Issue #101 - Chinese Travel Returns, South East Asia Prepares!
All the pieces of Asia Pacific’s disrupted travel jigsaw are now back in place.
Welcome to issue 101 of Asia Travel Re:Set… and a big bienvenido to all new subscribers who jumped aboard over the past month.
So, China is reopen - and all the pieces of Asia Pacific’s travel jigsaw are back in place. This should make for a compelling 2023, so stay tuned as we’ve got some good stuff lined up over over the coming weeks.
Before that, a gentle easing into the New Year. Not much analysis from me today. I’ve done a lot of that lately, with much more coming up when we publish the 2023 China Outbound Tourism Handbook next Sunday.
Many thanks in the meantime to all media that reached out in recent weeks, including BBC News, BBC World, CNA, Al Jazeera, Australian Financial Review, VOA and BFM.
So today, I’ll take a quick trip around South East Asia to see how the return of travel from China is being reported one week before Lunar New Year. It’s a mixed picture.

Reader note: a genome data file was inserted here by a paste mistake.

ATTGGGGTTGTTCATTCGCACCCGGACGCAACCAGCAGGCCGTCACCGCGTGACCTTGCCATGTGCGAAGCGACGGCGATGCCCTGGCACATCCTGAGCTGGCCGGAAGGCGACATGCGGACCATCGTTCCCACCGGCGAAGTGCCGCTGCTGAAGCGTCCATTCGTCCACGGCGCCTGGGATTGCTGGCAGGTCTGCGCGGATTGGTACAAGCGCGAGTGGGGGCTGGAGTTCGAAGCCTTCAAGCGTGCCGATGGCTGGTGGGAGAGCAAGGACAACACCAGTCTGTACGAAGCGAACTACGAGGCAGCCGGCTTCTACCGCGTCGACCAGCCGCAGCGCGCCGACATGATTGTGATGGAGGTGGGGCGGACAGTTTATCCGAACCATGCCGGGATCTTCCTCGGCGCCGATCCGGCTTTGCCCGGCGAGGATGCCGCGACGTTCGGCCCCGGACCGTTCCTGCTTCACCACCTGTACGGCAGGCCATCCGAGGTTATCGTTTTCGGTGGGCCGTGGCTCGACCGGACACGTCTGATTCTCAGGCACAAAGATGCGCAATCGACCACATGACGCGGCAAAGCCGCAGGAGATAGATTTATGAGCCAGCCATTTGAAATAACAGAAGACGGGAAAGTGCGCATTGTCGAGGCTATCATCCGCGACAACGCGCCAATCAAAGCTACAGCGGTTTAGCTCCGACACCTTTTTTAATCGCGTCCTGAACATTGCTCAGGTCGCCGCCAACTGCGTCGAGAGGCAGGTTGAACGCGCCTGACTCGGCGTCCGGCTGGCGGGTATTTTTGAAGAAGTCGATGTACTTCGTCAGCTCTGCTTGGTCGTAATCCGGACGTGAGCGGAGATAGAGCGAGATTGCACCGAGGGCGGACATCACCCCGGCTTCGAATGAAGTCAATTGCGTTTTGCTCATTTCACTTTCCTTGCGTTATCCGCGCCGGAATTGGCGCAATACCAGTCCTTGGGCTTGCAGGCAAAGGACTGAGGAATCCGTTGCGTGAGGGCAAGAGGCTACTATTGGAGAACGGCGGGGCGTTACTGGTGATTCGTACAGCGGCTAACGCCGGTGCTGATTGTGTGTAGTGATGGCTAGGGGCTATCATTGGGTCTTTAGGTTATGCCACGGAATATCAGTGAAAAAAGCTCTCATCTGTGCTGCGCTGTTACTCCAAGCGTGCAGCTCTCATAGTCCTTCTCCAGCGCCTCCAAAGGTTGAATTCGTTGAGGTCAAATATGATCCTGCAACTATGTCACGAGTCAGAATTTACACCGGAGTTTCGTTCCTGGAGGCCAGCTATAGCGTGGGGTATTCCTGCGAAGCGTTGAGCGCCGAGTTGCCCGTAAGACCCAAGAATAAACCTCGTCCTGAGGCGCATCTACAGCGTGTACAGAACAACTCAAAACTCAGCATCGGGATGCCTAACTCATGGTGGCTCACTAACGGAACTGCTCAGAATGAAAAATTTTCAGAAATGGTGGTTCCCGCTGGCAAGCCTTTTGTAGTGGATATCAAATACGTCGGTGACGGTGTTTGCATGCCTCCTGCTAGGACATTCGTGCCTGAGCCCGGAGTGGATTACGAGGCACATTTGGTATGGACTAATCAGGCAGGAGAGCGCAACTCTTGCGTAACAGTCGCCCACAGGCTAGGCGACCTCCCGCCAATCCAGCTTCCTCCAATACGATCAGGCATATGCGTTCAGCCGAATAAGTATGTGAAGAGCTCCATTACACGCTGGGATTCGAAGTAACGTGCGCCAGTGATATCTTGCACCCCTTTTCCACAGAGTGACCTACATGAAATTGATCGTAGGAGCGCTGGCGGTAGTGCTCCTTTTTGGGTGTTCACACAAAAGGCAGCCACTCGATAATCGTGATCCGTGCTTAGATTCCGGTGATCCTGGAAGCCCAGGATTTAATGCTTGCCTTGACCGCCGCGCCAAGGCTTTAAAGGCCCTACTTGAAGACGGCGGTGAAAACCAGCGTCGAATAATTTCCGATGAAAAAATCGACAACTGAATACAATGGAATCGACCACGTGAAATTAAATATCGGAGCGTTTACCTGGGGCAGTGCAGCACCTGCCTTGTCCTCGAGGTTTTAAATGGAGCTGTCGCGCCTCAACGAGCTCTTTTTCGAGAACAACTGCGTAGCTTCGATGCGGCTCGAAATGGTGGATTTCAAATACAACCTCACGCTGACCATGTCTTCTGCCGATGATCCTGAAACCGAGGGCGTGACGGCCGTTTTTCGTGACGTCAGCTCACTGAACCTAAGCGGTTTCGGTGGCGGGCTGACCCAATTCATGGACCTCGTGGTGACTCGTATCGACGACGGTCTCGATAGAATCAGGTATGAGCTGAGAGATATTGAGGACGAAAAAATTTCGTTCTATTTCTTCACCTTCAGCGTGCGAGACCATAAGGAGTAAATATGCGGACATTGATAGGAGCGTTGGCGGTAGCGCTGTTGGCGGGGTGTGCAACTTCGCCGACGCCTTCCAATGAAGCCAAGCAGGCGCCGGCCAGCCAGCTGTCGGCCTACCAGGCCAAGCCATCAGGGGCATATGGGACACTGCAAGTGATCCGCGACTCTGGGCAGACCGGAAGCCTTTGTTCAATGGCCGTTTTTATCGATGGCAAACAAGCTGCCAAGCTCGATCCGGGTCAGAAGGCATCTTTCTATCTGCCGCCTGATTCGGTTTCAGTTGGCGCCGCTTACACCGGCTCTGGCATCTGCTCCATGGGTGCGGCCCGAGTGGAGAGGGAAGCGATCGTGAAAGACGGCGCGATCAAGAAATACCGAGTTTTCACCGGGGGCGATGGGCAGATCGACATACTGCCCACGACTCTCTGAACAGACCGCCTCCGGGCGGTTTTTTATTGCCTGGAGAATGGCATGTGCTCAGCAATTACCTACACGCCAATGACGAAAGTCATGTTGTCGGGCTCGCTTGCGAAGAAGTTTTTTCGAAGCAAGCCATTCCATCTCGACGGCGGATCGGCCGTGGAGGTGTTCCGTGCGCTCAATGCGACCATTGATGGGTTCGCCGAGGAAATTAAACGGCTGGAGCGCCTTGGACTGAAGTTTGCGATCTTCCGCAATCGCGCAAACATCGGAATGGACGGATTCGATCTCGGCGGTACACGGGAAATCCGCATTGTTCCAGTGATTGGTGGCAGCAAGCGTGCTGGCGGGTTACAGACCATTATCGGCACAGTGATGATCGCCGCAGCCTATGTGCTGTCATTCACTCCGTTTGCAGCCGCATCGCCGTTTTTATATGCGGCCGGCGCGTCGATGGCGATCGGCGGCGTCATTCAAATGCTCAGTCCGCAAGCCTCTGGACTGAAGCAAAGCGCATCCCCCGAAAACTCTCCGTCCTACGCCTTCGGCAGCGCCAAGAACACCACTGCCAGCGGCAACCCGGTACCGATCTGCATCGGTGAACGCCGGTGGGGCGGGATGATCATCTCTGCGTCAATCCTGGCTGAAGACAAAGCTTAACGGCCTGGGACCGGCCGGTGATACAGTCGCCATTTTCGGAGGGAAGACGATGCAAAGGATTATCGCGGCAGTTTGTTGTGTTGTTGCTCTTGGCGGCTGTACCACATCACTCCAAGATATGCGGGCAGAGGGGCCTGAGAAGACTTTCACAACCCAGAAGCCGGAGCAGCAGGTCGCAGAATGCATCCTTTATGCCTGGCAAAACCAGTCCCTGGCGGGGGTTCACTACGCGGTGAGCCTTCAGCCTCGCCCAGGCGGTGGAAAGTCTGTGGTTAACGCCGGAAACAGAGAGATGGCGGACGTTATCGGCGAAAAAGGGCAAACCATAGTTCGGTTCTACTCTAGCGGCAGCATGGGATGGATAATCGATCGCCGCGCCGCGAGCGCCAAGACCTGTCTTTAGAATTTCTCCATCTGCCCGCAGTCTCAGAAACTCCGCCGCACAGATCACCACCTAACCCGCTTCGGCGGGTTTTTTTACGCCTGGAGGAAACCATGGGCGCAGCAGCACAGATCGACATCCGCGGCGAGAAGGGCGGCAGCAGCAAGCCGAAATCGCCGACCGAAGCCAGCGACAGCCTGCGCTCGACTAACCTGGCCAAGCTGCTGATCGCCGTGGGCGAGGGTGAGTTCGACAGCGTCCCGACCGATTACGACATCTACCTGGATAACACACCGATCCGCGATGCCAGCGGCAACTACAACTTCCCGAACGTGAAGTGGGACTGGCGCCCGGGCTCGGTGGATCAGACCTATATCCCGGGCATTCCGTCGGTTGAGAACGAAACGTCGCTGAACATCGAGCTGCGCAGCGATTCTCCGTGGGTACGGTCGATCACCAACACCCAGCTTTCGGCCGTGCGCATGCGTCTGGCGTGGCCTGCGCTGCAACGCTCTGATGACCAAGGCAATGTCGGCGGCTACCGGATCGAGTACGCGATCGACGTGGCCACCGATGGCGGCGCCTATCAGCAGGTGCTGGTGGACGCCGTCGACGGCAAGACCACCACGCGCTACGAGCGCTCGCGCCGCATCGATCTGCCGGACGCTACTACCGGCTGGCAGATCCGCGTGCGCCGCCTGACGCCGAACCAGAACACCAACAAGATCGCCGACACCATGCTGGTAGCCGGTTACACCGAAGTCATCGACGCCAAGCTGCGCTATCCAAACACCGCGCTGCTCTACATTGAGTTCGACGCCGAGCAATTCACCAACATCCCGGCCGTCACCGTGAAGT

Thanks for checking-in
- “IN THE NEWS”
- Chinese Travel Returns, South East Asia Prepares!
From Zero-Covid to Maximum Panic for South East Asian tourism planners
- China Reopens for Travel: What Happens Next?
We navigate all the pertinent issues with Prof. Wolfgang Georg Arlt, CEO of the China Outbound Tourism Research Institute (COTRI)
“IN THE NEWS”
A couple of recent TV news interviews for me discussing China’s return to travel — I joined Channel News Asia (CNA) with Angela Chan on 27 December, shortly after China announced its removal of quarantine. On 9 January, the day after China reopened, I chatted with Karishma Vaswani on BBC News.
And then to radio, to discuss the pressing issues for Malaysia’s new Minister of Tourism. Arts & Culture on Kuala Lumpur-based BFM. Listen HERE.